President Donald Trump’s supporters praised a U.S. Supreme Court ruling Tuesday upholding the administration's travel ban as a victory for his agenda and a boost in an election year.
Trina Rogers, 30, a homemaker from Merrill, in northern Wisconsin, said she is “totally cool” with the travel ban and “100 percent supportive” of Trump's actions as president.
“You can’t move forward if you don’t have change,” Rogers said. “I support Trump in everything he is doing.”
Tuesday’s 5-4 Supreme Court ruling on Trump's temporary travel ban against predominantly Muslim countries reinforced the president’s authority on national security matters and reversed a series of lower court decisions that had struck down the ban as illegal or unconstitutional.
Tuesday's victory should help energize those hard-core Trump supporters heading into the 2018 midterm elections, some Republican leaders said.
But make no mistake, they said, his base has remained committed to the Trump presidency since his surprise 2016 election.
“We’ve been energized,” said JoAnn DeBartolo, head of the Naples, Florida-based Collier for Trump Club. “It’s not like it went away.”
DeBatolo, who led the Trump campaign in Collier County, said about 200 people showed up for the club’s most recent luncheon at a local seafood restaurant in mid-June. Trump continues to receive strong support in pockets of Florida, including the southwest coastal counties where record turnout for him helped him win 61 percent of the vote in Collier and 59 percent in neighboring Lee County.
Trump also received high marks Tuesday in Wisconsin, where supporters also gave him the edge in 2016. Supporter Richard Staedt, 80, a retiree from Appleton just southwest of Green Bay, said Trump’s fight to preserve the travel ban proves the president is keeping his campaign promises.
“I feel just as pleased about him as before,” Staedt said. “He gets an ‘A’ from me.”
Trump, who enjoyed a 45-percent approval rating in mid-June that matched a high for his presidency following his meeting with North Korean leader Kim Jong Un, should benefit from even more support following Tuesday's ruling.
"More and more people will become Trump supporters," said Jonathan Martin of Fort Myers, Florida, chair of the Lee County Republican Party.
Winston Ohlhausen of Abilene, Texas, chair of the Republican Party in Taylor County where Trump won nearly 73 percent of the votes, said the ruling striking down lower court decisions was “a no-brainer for somebody who believes in the Constitution.
“It was such a far-fetched ruling. It was so blatant against what the president had the power and ability in his position to do,” Ohlhausen said.
In Florida's panhandle where Trump received some of his biggest victory margins in the state, Pensacola resident Dan Lindemann disagrees with critics who say the ban amounts to religious discrimination.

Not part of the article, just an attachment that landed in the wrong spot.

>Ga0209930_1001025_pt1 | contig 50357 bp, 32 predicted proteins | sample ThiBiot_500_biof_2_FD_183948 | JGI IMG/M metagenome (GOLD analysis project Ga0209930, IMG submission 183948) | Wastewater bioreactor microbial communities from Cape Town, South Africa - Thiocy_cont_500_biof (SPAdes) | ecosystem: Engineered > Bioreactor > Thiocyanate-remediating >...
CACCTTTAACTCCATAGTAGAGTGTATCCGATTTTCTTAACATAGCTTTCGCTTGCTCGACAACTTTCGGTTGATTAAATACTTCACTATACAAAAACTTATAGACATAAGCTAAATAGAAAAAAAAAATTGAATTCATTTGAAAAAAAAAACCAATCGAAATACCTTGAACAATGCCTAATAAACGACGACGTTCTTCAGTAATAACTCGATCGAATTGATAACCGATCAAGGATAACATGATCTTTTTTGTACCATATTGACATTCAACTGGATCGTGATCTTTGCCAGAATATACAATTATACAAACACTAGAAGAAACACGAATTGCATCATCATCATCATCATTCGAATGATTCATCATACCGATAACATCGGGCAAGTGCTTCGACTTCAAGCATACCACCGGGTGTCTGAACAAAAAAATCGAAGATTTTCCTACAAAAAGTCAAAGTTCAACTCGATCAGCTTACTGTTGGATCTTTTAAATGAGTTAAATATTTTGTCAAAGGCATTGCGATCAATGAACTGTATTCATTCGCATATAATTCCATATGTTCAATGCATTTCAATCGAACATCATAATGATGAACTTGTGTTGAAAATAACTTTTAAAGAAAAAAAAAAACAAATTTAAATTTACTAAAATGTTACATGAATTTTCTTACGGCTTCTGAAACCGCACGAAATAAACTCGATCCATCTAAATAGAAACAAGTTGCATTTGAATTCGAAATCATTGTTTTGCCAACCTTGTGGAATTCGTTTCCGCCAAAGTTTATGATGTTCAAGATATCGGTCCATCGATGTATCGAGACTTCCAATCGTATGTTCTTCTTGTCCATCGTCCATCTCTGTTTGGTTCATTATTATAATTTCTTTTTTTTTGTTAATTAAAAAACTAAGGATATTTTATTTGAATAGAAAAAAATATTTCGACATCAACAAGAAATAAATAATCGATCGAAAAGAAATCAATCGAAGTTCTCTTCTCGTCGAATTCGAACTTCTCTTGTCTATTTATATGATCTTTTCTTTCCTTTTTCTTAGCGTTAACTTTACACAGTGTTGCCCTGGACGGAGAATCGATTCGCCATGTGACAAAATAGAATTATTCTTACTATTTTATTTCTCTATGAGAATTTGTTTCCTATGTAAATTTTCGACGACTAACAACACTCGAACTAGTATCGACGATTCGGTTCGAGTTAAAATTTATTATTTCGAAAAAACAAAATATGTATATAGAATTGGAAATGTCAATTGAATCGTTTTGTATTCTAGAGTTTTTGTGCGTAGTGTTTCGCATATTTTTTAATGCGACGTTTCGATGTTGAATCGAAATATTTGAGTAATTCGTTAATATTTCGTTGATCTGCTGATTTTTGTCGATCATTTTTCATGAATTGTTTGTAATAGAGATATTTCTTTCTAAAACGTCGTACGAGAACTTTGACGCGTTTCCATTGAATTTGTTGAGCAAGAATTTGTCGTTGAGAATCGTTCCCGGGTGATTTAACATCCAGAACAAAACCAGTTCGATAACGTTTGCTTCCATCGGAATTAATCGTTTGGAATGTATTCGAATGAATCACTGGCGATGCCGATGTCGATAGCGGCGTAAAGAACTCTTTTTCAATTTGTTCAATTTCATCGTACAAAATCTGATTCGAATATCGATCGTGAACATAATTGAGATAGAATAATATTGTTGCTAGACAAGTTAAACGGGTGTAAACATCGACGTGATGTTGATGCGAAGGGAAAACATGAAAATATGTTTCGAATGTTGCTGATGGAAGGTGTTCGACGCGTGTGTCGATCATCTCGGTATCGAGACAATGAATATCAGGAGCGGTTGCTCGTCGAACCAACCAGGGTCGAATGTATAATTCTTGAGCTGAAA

“To me, it’s purely about national security,” said Lindemann, a former Marine helicopter pilot, small business owner and Trump voter. “When we’re talking about international terrorism and threats from extremists, the majority of the risk comes from Muslim countries. Therefore, the security measures inherently affect Muslim countries.
"It’s a reasonable defense against groups that have declared jihad against Americans.”
The travel ban ruling was the latest in a string of Supreme Court victories that have favored conservative and Republican causes.
In early June, the court sided with a Colorado baker accused of discrimination for refusing to create a custom wedding cake for a same-sex couple. Also on Tuesday, the court ruled against a California law that required anti-abortion pregnancy centers to inform women about publicly-funded abortion and contraceptive services.
Martin said those issues, although not directly related to the Trump administration, show the importance of the president's appointments to the Supreme Court. Trump appointed Justice Neil Gorsuch to the court in his first year.
The court victories and a roaring economy could sway moderates and swing voters, and show them that Trump isn’t the “evil dictator” that some media and opponents make him out to be, Martin said.
“It’s not affecting the Trump supporters,” Martin said. “They already know where he’s at. Trump supporters aren’t racist. They’re not bigots the media is making them out to be.
“They just want their borders safe, just like every other country in the world.”
Sen. Marco Rubio, R-Florida, made a similar point Monday on Twitter.
“Trump haters still haven’t realized how much they help him with their condescension of those who either voted for him or don’t share their hatred of him,” Rubio tweeted. “And how much they help him with their irrational hostility towards those who work for him.”
The travel ban ruling and other recent Supreme Court decisions offer Trump opponents an opportunity to rally for the upcoming election, said Juan Cuba, chair of the Democratic Party in Miami.
“I think cases like these highlight what’s really at stake in the next election, and what’s at stake in our country,” he said. “It’s not just the laws. It’s who we are as a country, what our values are.”
More: What Supreme Court ruling on travel ban means for other countries
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USA TODAY NETWORK staff writers Andy Marlette, William Glauber, Timothy Chipp contributed to this report.